Robinson was told he was being detained for violating COVID-19 quarantine rules. He was then placed inside a conference room where an unarmed soldier was guarding the door.

Vanessa's aunt Alma Garcia (C), Juan Cruz, the fiancé of US Army Specialist Vanessa Guillen and family members embrace during the public memorial service in honor of the soldier at Chavez High School on August 14, 2020, in Houston, Texas

Vanessa’s aunt Alma Garcia (C), Juan Cruz, the fiancé of US Army Specialist Vanessa Guillen and family members embrace during the public memorial service in honor of the soldier at Chavez High School on August 14, 2020, in Houston, Texas

Juan Cruz, boyfriend of Army soldier Vanessa Guillen, kneels in front of a mural honoring her

Juan Cruz, boyfriend of Army soldier Vanessa Guillen, kneels in front of a mural honoring her

Pictured: Guillen from a Facebook photo. Her remains were found in June 2020

Pictured: Guillen from a Facebook photo. Her remains were found in June 2020

While Robinson was upset he was being detained, he nonetheless appeared relaxed. He spent his time in detention playing video games, according to the report. Robinson was also allowed to keep his cell phone, which was being monitored by his superiors.

A few hours later, commanders got wind of new information suggesting that Robinson would try to escape, according to the report.

In a text chain, one officer said that if he tried to escape, the guards had to ‘tackle his a** and call the MPs [military police]’.

But the soldier guarding Robinson did not get the message, according to the Army report.

Just after 10pm, Robinson received a telephone call that appeared to be from his mother.

‘Don’t believe what you hear about me,’ a guard heard Robinson say.

Several minutes later, Robinson escaped. A few hours later, he was spotted by Army and civilian police in the city of Killeen, just outside of Fort Hood.

As officers were closing in to make an arrest, Robinson pulled out a gun and shot himself dead.

Major General Gene LeBoeuf said that Robinson’s escape is still the subject of an ongoing investigation.

The report blamed a communication breakdown between the soldier’s unit and the criminal investigation agents which allowed him to flee.

The family of Guillen also demanded military officials release the name of a supervisor who sexually harassed her before she was killed by another soldier last year. 

The Army report from April said that the sexual harassment by the superior was unrelated to Guillen’s murder and that the suspected killer, Robinson, 20, had also been accused of harassing another female service member. 

Friday’s report did not name the man accused of harassing Guillen, who is said to have asked her for a threesome, over ‘privacy concerns’ because of his low rank.

He was one of 21 people hit with disciplinary action over his behavior, but Army officials did not comment further on details of that punishment.  

U.S. President Donald Trump listens to Gloria Guillen, the mother of slain Fort Hood soldier Vanessa Guillen who was was found dead after disappearing from the army base in Texas, during a meeting in the Oval Office at the White House on July 30, 2020

U.S. President Donald Trump listens to Gloria Guillen, the mother of slain Fort Hood soldier Vanessa Guillen who was was found dead after disappearing from the army base in Texas, during a meeting in the Oval Office at the White House on July 30, 2020

Guillen’s family is relieved to have some justice, but they still don’t understand why the Army has refused to release the supervisor’s name. 

Guillen’s sister Mayra Guillén told ABC News: ‘The Army keeps trying to protect this name and I want to understand why. Why not just try to take a step forward, admit that you were wrong, fix it and make yourself look better so, the nation could trust you again.’ 

Mayra also said that her family hopes to push the US government to address sexual harassment in the military.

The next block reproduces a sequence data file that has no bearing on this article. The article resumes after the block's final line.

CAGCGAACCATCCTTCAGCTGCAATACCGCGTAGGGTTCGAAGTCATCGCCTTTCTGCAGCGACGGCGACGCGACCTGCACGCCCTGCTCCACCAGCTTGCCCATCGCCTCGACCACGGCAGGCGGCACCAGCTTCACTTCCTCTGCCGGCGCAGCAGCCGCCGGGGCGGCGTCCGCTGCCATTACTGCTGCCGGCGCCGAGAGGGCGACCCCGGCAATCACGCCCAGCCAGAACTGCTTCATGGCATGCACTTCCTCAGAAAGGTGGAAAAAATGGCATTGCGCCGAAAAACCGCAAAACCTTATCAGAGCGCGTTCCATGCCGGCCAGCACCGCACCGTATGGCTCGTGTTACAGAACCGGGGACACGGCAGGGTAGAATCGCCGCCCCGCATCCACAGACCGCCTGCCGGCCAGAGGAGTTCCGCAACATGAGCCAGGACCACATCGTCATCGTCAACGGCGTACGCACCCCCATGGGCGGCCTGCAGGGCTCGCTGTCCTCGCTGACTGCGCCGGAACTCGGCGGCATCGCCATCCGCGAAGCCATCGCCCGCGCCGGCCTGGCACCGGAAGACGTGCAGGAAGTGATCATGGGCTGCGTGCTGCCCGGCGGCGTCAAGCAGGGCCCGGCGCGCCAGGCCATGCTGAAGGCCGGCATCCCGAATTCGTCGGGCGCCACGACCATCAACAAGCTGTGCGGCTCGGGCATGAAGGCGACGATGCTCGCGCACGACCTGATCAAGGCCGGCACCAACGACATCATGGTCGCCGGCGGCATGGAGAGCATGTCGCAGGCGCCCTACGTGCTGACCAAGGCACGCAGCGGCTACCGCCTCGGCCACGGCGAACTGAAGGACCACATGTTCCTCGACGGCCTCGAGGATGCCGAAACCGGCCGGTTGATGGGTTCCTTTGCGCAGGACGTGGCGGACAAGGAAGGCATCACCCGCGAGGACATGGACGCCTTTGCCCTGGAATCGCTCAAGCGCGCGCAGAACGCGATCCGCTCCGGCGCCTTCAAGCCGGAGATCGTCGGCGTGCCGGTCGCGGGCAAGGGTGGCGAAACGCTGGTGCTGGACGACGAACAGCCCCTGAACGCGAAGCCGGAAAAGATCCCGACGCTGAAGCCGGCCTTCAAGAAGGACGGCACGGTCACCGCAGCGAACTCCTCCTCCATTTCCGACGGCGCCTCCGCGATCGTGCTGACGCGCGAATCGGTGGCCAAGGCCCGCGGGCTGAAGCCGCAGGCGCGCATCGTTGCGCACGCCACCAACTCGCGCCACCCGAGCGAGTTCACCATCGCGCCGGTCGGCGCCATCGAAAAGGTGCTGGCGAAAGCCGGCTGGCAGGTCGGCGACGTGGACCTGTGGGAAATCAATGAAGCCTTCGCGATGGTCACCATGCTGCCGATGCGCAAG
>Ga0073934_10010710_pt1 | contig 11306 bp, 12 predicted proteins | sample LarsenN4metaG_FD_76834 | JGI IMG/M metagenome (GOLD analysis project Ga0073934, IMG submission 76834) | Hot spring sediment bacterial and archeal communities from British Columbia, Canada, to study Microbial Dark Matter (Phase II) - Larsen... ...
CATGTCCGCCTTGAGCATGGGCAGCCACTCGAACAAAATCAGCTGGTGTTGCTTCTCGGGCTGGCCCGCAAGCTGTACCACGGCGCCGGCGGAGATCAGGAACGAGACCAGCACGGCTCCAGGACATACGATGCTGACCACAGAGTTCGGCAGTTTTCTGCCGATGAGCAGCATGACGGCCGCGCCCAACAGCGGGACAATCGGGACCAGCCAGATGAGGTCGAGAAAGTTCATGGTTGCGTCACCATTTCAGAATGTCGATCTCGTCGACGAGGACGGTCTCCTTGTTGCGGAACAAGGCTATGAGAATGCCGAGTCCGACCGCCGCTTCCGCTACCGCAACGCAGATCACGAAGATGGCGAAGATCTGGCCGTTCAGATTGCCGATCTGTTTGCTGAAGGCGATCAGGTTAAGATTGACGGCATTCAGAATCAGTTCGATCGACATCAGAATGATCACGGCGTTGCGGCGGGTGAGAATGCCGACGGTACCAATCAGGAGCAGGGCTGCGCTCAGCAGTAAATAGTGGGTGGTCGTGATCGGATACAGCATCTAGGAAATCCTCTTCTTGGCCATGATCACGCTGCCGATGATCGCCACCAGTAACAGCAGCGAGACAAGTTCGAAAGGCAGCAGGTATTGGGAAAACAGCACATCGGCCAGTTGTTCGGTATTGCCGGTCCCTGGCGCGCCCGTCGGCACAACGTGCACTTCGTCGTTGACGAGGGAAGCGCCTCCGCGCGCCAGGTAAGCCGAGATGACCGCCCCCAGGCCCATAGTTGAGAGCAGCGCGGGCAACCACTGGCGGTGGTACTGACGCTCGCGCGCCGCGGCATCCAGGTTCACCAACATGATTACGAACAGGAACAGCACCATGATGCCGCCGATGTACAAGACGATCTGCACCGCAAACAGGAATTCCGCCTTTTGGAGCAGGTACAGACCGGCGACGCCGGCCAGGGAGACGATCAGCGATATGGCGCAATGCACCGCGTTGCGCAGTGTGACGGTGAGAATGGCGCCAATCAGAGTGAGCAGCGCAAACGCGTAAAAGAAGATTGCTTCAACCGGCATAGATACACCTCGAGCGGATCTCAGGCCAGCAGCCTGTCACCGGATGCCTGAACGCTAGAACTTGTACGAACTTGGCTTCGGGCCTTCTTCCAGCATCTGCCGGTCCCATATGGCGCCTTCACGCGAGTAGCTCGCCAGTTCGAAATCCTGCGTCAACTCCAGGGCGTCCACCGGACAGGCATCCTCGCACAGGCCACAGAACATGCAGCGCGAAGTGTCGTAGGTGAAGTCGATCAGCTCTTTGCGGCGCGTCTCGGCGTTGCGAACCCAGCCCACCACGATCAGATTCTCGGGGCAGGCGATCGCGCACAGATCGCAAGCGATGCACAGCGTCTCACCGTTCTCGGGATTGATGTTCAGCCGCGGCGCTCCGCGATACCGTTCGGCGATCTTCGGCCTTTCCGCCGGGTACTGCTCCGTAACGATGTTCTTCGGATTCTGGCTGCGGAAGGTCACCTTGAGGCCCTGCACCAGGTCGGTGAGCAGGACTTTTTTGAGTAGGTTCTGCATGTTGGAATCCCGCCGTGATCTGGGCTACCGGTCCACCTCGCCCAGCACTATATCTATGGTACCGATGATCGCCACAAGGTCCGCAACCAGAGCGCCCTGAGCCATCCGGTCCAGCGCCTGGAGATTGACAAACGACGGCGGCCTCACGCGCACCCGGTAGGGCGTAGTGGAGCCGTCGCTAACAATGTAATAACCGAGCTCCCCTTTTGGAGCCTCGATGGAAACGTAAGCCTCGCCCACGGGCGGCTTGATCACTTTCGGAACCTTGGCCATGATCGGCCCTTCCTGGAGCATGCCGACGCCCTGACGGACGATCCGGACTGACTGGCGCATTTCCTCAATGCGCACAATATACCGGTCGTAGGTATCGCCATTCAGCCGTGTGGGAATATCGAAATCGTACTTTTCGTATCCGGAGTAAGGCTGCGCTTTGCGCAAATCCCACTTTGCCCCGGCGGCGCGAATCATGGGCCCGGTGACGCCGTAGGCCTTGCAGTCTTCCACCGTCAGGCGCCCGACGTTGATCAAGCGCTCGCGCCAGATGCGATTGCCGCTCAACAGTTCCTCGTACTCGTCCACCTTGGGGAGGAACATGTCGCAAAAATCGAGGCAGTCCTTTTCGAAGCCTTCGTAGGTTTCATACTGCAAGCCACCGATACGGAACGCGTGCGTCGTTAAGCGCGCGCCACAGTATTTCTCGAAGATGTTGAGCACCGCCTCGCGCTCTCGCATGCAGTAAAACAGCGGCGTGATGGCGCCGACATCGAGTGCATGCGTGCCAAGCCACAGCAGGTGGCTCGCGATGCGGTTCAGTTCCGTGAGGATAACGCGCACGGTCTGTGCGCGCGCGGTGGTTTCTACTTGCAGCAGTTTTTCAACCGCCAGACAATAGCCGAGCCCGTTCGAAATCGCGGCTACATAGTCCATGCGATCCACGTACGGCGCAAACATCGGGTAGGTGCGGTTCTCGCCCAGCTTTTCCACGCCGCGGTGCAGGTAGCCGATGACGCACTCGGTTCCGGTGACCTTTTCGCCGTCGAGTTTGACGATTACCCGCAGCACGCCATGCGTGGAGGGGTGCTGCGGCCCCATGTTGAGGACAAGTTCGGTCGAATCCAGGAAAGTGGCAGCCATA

‘We’re still looking to work very hard on this so we can put an end to it and not have what happened to Vanessa happen to anyone else ever again,’ she said.

The Guillén family has also joined Congress members and other activists to fight for the passage of the I Am Vanessa Guillen Act. 

The act is named after the hashtag that was used by military sexual assault survivors to denounce their experiences on social media when Guillen went missing in April 2020. 

Reps Jackie Speier, a Democrat from California, and Markwayne Mullin, a Republican from Oklahoma, said the bill would make sexual harassment a crime within the Uniform Code of Military Justice. 

Guillen’s killing shocked the military and forced the high command to re-examine the extent to which a culture of sexual harassment had taken root throughout the armed forces

Guillen’s killing shocked the military and forced the high command to re-examine the extent to which a culture of sexual harassment had taken root throughout the armed forces

Guillen, one of six children, went to her first training for the Army in June 2018.

Ryan Landy, a soldier in Guillen’s unit, told 20/20 that Guillen had a memorable laugh.

‘I guess, apparently I’m kind of funny sometimes, and she’d crack up all the time. Like, her laugh was very, very contagious,’ Landy said.

‘It just seems like a nightmare when I drive through Houston,’ Cruz added. ‘I see her murals and I say to myself, “Damn, this is reality. She’s no longer here.” On the other hand, murals aren’t made for just anyone. That brought me a bit of peace to my heart.’

Guillen’s killing shocked the military and forced the high command to re-examine the extent to which a culture of sexual harassment had taken root throughout the armed forces.

The latest findings were announced as part of an investigation into Guillen’s killing and the actions of officers immediately afterward.

Last year, a separate, civilian-run probe was launched examining the overall culture at Fort Hood.

As a result of the investigation, the Army fired or suspended 14 officers and enlisted soldiers at Fort Hood and ordered policy changes to address chronic failures of leadership that contributed to a widespread pattern of violence.

An independent review found that the Army’s Sexual Harassment and Assault Response and Prevention Program (SHARP) failed to curb sexual assault and harassment on bases due to structural failures.

Panelists said there was a lack of training, resourcing and staffing at the SHARP office on Fort Hood.

It also found that the command climate failed to practice the program’s core values below the brigade level, which led to less trust in the program. 

The actions come after a year that saw at least 31 soldiers assigned to Fort Hood die due to suicide, homicide or accidents, including the bludgeoning death of Guillen.